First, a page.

A haemorrhagic stroke is a stroke that is caused by bleeding in or around the brain. Although they are less common than strokes that are caused by a blockage, they can be much more serious.
The Stroke Association held a Haemorrhagic Stroke Workshop to set the priorities for haemorrhagic stroke research in the UK.
Around 15% of strokes are haemorrhagic (due to bleeding in or around the brain). This guide explains the two different types of stroke caused by a bleed, intracerebral and subarachnoid haemorrhage, and how they are diagnosed and treated.
This research aims to improve outcomes for Intracerebral Haemorrhage (ICH) patients by developing new emergency treatments to reduce swelling in the brain after ICH, and improving the care that patients receive.
This research will investigate 2000 drugs that are already known to be safe for use in humans to see if they could help reduce the amount of damage to the brain which an intracerebral haemorrhage (a type of stroke caused by a bleed in the brain) causes.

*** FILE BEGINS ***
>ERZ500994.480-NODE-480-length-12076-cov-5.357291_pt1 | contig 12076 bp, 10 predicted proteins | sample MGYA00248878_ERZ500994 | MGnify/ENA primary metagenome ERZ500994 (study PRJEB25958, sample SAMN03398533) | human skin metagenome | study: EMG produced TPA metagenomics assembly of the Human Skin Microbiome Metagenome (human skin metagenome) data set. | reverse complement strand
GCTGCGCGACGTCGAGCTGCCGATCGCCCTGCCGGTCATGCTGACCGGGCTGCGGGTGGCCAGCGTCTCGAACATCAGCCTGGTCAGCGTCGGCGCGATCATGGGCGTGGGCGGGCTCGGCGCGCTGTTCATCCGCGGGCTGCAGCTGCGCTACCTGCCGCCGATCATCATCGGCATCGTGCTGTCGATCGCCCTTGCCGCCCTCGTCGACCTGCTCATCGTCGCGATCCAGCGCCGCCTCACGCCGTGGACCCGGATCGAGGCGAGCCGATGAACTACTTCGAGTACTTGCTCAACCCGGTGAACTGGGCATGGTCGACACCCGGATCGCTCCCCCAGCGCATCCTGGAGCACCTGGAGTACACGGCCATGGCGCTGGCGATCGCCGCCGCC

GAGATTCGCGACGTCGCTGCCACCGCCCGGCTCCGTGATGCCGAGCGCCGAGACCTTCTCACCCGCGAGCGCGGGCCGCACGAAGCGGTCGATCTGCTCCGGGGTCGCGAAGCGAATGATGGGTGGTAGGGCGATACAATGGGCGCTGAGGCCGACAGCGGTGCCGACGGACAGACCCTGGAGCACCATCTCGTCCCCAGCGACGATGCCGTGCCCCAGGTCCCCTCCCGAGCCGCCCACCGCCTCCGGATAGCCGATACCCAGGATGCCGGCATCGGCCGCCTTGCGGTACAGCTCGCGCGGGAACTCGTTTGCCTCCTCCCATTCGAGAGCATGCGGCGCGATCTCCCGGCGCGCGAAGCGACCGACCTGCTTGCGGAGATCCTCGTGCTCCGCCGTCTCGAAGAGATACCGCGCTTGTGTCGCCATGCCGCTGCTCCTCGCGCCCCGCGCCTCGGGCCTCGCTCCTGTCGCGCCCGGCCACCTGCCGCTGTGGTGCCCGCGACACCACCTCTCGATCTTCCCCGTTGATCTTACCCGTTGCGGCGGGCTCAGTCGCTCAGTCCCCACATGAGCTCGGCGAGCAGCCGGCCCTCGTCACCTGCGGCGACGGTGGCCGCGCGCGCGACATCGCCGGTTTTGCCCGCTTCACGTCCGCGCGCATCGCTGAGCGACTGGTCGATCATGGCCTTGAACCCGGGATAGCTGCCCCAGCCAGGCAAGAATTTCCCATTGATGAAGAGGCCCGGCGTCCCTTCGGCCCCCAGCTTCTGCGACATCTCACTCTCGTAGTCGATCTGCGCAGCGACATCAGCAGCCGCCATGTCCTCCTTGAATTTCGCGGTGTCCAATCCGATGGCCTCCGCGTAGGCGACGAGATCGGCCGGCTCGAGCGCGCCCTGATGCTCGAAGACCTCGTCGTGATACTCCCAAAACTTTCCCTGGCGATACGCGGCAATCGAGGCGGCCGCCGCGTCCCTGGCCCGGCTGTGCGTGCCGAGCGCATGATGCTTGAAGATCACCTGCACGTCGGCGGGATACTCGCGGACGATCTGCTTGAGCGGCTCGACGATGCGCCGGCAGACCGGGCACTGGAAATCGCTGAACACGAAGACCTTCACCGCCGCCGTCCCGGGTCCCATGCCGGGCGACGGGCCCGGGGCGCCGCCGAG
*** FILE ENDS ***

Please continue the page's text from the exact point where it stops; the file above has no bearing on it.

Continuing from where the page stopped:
Find out why you may have headaches after a stroke and how they can be treated.
Dr Banerjee aims to set up three studies to improve our understanding of how damaging proteins in the brain may increase the risk of stroke. This can lead the way for researchers to find out how we can help more people avoid damage to their brain caused by these proteins.
People with stroke due to brain hemorrhage have swelling around the hemorrhage on their brain scan. This programme is about understanding the effect of blood on brain cells, with a focus on finding treatments.
This research on Intracerebral haemorrhage (ICH) will use zebrafish models so that we can gain a better understanding of how cells of the brain respond to the bleeding.